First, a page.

Shooting for Scale

October 10, 2016  •  Leave a Comment

With the coming of spring to south-central Arizona the hot weather moves in, the winter visitors move out, and the annual Mesa Police Department Safety Fly-In hovers and lands.

Mesa is a suburb of Phoenix, though it is easily the third most populous city in the state, surpassed only by Phoenix and Tucson. And, like those bigger brothers, has an aviation unit attached to its police force — one that takes safety seriously. And not just their safety.

The Phoenix metropolitan area has nearly three million people, is home to some of the busiest airports in the country, and is served by not just Phoenix and Mesa PDs from the air, but also Maricopa County Sheriff and Arizona Department of Public Safety helicopters. In addition, there are several helicopter training companies, news stations, and both Boeing (AH-64 Apache) and MDHI (MD 500E, etc.) helicopter manufacturers. On the west side of the metro area is Luke Air Force Base, which operates helos in the SAR role, and just north of Sky Harbor Airport is an Army National Guard unit that flies Black Hawks. Throw in the occasional DEA or US Customs and Border Protection bird, and that's a lot of rotors plying the skies and, thus, a lot of opportunities for increased risks in operations.

To reduce the risks for everyone's operations, in 2000 the Mesa PD aviation unit inaugurated a safety fly-in, inviting any and all helicopter operators to join together for a day of conversation, camaraderie and, most importantly, briefings and presentations on safety-related topics.

The unit has held the fly-in every year since and, in addition to meeting up with old friends, I took the opportunity to photograph aircraft coming and going during the 2016 event. Which means I also had a chance to capture images of one of my favorite subjects: people. There's just something entrancing about people, especially when they are working. Combine that with helos and…

Mesa PD Safety Fly-In 20160413 415x The opportunity arises, thus, to give a sense of scale to aircraft. Most often we see them either isolated on the ground or in the air (and I mean see them in photographs), where humans are either absent or ensconced within them. Having people walking around them, interacting with them or each other, adds an extra dimension to the images. MD500E N505MP MesaPD 20160413 39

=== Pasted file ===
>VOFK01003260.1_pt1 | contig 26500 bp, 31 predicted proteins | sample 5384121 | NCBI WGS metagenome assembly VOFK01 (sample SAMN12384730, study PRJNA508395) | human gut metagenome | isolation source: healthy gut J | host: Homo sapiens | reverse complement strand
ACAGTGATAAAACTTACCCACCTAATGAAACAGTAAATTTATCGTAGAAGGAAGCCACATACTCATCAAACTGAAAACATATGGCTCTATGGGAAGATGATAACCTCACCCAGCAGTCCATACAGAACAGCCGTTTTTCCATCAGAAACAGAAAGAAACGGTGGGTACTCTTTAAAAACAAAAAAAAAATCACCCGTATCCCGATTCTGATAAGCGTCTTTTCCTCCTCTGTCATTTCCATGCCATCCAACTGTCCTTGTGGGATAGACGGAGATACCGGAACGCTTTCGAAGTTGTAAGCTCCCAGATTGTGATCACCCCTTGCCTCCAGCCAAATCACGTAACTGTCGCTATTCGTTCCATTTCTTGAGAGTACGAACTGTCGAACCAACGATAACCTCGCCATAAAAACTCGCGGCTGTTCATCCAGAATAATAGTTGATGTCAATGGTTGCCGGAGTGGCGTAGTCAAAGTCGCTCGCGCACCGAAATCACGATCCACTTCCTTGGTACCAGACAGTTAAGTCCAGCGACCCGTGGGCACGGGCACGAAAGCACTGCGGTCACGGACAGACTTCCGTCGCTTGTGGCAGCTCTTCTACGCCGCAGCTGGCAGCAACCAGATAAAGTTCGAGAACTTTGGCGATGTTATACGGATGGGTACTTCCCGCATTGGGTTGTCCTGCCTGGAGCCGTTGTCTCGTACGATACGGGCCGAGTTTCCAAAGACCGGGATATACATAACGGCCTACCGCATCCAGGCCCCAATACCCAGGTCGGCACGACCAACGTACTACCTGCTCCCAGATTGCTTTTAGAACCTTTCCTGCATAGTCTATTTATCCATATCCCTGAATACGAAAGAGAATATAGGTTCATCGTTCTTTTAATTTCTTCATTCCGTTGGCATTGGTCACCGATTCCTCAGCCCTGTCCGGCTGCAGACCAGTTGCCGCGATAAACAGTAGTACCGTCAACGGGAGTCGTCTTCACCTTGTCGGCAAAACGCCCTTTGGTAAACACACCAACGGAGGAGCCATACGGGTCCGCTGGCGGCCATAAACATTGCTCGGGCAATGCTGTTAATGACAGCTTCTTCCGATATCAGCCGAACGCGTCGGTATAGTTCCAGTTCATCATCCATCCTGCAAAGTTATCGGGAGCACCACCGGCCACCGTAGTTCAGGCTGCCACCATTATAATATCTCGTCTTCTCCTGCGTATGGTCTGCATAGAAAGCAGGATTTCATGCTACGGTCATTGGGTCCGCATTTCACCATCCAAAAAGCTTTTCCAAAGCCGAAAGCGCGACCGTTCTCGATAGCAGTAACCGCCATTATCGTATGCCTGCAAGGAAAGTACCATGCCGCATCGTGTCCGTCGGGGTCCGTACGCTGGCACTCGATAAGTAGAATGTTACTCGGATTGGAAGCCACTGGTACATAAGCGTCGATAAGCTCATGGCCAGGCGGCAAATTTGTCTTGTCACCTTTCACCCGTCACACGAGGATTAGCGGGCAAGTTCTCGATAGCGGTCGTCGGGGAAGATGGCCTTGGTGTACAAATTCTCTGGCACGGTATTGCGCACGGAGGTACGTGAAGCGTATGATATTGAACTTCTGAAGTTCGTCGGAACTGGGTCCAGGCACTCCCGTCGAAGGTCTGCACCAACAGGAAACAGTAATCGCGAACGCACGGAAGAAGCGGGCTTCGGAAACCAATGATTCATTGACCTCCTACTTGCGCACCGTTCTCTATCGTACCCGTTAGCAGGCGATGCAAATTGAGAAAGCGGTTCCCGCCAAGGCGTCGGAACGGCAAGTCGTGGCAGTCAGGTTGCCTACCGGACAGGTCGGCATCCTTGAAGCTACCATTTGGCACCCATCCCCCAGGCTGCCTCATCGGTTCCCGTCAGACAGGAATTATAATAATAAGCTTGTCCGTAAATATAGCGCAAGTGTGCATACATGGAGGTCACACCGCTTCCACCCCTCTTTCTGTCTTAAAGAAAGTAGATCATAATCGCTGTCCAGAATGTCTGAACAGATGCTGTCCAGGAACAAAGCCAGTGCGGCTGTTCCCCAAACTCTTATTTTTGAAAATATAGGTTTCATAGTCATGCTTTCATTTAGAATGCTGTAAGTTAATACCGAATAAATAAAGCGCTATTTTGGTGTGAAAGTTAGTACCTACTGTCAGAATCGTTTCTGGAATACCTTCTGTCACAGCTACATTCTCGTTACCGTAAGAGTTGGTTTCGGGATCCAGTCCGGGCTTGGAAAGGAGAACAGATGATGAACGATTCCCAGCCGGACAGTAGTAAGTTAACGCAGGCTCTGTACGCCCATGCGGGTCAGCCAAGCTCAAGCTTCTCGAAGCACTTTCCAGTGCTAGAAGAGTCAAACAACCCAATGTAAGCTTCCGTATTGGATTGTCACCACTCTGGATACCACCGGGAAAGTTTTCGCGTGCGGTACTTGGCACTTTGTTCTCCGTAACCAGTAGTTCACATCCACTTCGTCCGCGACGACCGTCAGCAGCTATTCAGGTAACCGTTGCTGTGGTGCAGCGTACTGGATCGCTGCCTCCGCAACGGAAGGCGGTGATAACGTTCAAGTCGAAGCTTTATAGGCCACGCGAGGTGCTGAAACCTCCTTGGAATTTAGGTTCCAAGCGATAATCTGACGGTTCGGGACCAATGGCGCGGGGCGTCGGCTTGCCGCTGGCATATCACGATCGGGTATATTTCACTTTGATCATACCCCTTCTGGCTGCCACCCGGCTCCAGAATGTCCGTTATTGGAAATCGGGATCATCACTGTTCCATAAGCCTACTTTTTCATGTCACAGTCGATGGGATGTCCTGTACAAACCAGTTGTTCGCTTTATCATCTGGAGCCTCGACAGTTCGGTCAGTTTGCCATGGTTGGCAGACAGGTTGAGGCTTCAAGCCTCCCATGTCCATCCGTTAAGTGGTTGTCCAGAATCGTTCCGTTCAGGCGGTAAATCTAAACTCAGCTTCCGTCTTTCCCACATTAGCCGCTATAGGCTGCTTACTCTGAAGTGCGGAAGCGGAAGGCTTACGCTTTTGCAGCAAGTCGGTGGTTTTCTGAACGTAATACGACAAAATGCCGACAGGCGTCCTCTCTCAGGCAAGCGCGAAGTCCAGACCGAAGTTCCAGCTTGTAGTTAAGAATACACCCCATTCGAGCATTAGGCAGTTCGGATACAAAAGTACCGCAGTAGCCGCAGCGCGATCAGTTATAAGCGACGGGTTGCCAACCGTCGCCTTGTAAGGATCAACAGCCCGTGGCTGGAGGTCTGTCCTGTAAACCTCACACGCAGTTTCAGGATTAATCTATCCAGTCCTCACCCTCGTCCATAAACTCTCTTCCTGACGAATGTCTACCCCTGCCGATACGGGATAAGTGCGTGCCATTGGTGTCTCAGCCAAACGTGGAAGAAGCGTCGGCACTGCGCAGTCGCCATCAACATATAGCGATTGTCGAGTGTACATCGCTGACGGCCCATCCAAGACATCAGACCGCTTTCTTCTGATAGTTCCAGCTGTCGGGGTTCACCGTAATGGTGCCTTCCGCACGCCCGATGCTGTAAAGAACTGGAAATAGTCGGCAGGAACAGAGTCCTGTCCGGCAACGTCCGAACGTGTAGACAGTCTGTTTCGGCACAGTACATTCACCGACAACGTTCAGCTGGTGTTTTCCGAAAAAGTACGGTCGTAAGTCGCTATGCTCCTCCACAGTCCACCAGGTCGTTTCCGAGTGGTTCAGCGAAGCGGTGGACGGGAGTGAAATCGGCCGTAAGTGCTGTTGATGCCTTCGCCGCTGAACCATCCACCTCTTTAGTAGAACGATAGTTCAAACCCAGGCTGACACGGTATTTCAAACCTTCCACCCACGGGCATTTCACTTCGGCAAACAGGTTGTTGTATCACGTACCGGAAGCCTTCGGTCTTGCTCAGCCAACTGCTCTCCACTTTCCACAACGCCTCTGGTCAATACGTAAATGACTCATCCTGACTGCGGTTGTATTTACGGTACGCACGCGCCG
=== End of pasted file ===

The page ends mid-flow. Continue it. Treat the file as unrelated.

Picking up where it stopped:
Mesa PD Safety Fly-In 20160413 154x
aircraft and people at 2016 Mesa PD Safety Fly-In
UH-12E Hiller N922HA 20160413 33

Mesa PD Safety Fly-In 20160413 353x
aircraft and people at 2016 Mesa PD Safety Fly-In
AS350B3 N973AE PHI 20160413 37

Mesa PD Safety Fly-In 20160413 219x
aircraft and people at 2016 Mesa PD Safety Fly-In
Eagle Helicycle N143PG 20160413 09

Mesa PD Safety Fly-In 20160413 412x
At this event, too, was an opportunity to contrast a couple of aircraft; another exercise in showing scale.

The image, above, is of Joe Goetz (center), builder and pilot of this Eagle Helicycle; a single-seat turbine. Below, the AH-1 Cobra of the Army Aviation Heritage Foundation, Arizona Chapter.

AH-1 Cobra Sky Soldier 20160413 09x

Mesa PD Safety Fly-In 20160413 009
aircraft and people at 2016 Mesa PD Safety Fly-In
Each aircraft drew bevies of onlookers, once the aircraft and the flight line were secure. And since they were kind enough to park them next to each other, I shot the final image after the attendees had made their way to the auditorium for the safety seminar. What struck me was not just their differences, but their similarities.

Eagle Helicycle N143PG AH-1 Cobra 20160413 01x

Mesa PD Safety Fly-In 20160413 439
People. People and helicopters. Just helicopters. It pays to look — there's always something to see.

Thanks to Officer Mike Traficano and administrator John Cauthen of the Mesa Police Department Aviation Section for inviting me to the event. Fly safe, everyone.


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Photography is a massive field. Aerospace photography less so. In these writings I share stories and tips.
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